April 21, 2024
Genetic Variants

Genetic Variants Identified to Predict Response to Preterm Birth Treatment

In a groundbreaking study led by UC San Francisco, researchers have identified genetic variants that can predict whether patients will respond to treatment for preterm birth, a condition that affects 1 in 10 infants born in the United States.

Currently, there is no medication available in the U.S. to treat preterm birth after the FDA withdrew the only approved therapy, a synthetic form of progesterone known as Makena, citing its ineffectiveness.

The study found that individuals with high levels of mutations in genes associated with involuntary muscle contraction were less likely to respond to the treatment. By screening for these mutations, doctors can now target medication to those who are most likely to benefit.

According to the senior author of the study, Jingjing Li, Ph.D., this research highlights the need for a precision framework for future drug development. Instead of focusing solely on population averages, it is crucial to consider the individual drug response of each patient and determine why some patients respond while others do not.

Preterm birth, defined as babies born alive prior to 37 weeks of gestation, is a leading cause of infant mortality worldwide and affects approximately 15 million pregnancies each year. Additionally, preterm birth can lead to long-term health consequences such as breathing problems, neurological impairments, developmental disabilities, visual and hearing impairments, heart disease, and other chronic illnesses.

To conduct the study, researchers developed a machine-learning framework to analyze the genomes of 43,568 patients who had experienced spontaneous preterm births. Through this approach, they discovered genes that had not previously been associated with preterm birth.

The researchers then examined mutations in these genes among patients who had received Makena, the progesterone treatment. While the drug was approved by the FDA in 2011 after a single clinical trial, it was taken off the market last year due to its lack of efficacy.

The study found that patients with low levels of mutations in genes related to muscle contraction were more likely to respond to Makena, while those with higher levels were less likely to respond. This suggests that a personalized medicine approach involving genetic screening could lead to successful results in patients without a high burden of these mutations.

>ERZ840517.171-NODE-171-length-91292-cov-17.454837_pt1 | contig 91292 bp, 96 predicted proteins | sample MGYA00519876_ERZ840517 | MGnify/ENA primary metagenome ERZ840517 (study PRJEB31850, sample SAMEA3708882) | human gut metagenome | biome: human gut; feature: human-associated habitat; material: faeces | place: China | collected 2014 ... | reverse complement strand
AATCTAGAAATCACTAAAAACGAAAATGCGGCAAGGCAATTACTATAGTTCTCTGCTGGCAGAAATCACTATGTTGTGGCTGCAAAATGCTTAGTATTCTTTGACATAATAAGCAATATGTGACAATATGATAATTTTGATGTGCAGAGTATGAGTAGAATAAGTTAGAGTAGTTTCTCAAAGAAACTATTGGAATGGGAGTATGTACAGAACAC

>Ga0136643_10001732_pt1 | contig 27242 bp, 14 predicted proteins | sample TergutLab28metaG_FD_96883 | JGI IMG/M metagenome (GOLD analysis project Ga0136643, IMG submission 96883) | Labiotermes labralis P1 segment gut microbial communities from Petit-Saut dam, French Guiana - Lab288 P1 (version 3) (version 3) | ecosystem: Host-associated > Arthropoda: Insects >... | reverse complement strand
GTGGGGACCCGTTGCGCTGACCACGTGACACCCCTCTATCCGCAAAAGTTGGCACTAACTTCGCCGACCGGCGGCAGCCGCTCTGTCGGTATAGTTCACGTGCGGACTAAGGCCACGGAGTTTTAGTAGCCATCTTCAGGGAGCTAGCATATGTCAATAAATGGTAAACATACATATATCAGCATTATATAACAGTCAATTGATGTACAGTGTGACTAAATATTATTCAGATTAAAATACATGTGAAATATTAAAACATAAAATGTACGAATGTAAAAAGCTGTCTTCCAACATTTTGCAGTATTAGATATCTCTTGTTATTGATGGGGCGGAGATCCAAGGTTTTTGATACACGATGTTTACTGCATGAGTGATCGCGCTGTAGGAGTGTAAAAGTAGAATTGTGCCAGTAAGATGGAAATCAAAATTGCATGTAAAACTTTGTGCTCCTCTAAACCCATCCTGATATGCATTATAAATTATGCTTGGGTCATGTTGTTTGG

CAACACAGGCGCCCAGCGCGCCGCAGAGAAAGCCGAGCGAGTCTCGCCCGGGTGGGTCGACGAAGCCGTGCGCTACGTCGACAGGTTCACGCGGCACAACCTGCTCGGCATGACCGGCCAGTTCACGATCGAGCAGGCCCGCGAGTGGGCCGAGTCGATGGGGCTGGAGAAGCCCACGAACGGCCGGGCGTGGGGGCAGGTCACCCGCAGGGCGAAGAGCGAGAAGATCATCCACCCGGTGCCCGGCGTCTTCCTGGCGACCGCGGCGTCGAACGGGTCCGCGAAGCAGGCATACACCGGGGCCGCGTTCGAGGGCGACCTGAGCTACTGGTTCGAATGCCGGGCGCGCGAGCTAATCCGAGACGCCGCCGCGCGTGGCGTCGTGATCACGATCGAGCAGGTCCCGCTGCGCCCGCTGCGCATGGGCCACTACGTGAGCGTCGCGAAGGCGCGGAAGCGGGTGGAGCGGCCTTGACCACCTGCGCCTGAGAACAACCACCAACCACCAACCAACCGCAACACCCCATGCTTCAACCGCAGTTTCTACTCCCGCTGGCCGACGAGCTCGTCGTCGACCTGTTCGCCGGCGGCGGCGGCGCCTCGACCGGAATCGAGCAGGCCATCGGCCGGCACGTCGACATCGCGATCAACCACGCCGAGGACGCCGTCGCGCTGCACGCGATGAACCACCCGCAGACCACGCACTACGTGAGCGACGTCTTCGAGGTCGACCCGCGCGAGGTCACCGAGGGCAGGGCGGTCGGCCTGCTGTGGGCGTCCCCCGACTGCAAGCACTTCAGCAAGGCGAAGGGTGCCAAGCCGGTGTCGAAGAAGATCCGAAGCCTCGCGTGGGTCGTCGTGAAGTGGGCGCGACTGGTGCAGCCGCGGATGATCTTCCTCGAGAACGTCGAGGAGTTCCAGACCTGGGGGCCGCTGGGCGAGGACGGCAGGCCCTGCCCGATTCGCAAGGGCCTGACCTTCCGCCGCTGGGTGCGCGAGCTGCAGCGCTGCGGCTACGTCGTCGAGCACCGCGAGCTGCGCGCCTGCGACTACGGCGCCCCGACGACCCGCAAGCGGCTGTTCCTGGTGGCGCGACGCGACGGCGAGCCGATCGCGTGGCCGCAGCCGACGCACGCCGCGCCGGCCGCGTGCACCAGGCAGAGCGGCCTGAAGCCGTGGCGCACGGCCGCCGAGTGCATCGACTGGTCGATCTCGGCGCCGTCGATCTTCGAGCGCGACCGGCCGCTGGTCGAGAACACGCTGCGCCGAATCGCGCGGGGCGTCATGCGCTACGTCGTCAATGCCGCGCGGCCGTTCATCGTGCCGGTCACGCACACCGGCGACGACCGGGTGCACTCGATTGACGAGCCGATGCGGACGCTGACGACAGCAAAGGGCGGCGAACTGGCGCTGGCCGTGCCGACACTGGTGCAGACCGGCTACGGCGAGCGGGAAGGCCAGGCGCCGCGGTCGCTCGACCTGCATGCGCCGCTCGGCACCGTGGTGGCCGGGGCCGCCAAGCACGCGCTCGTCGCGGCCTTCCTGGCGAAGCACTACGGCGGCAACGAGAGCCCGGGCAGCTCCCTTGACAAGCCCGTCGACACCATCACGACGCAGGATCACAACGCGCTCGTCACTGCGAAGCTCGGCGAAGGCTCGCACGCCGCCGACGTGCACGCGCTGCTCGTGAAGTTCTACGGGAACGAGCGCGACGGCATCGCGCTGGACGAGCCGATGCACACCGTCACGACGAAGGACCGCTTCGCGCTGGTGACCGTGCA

The withdrawal of Makena by the FDA left doctors without an approved medication for preterm birth, frustrating those who had found it effective for some of their patients. This led researchers to question whether there was a genetic reason for the differences in response to progesterone therapy.

The study also included a cohort of African American patients to determine if the findings applied across different races. It was discovered that the genetic burden did not vary by race, suggesting that the higher rate of preterm birth among Black mothers may be primarily due to environmental factors such as elevated stress hormones, healthcare biases, and lack of prenatal care.

In addition to identifying genetic variants for predicting response to treatment, the researchers went further to identify new targets and potential therapies for preterm birth. They screened over 4,000 compounds and identified 10 that could potentially interact with the genes associated with preterm birth.

Some of these compounds are already being used to treat cancer and other diseases, indicating that they could be repurposed to help prevent preterm labor. One promising candidate is the small molecule RKI-1447, currently used to treat cancer, glaucoma, and fatty liver disease. Further investigation is needed to determine the potential of these compounds in treating preterm birth.

This research not only provides valuable insights into personalized medicine and the genetic factors influencing treatment response, but also opens doors to new possibilities in developing effective therapies for preterm birth.

1. Source: Coherent Market Insights, Public sources, Desk research
2. We have leveraged AI tools to mine information and compile it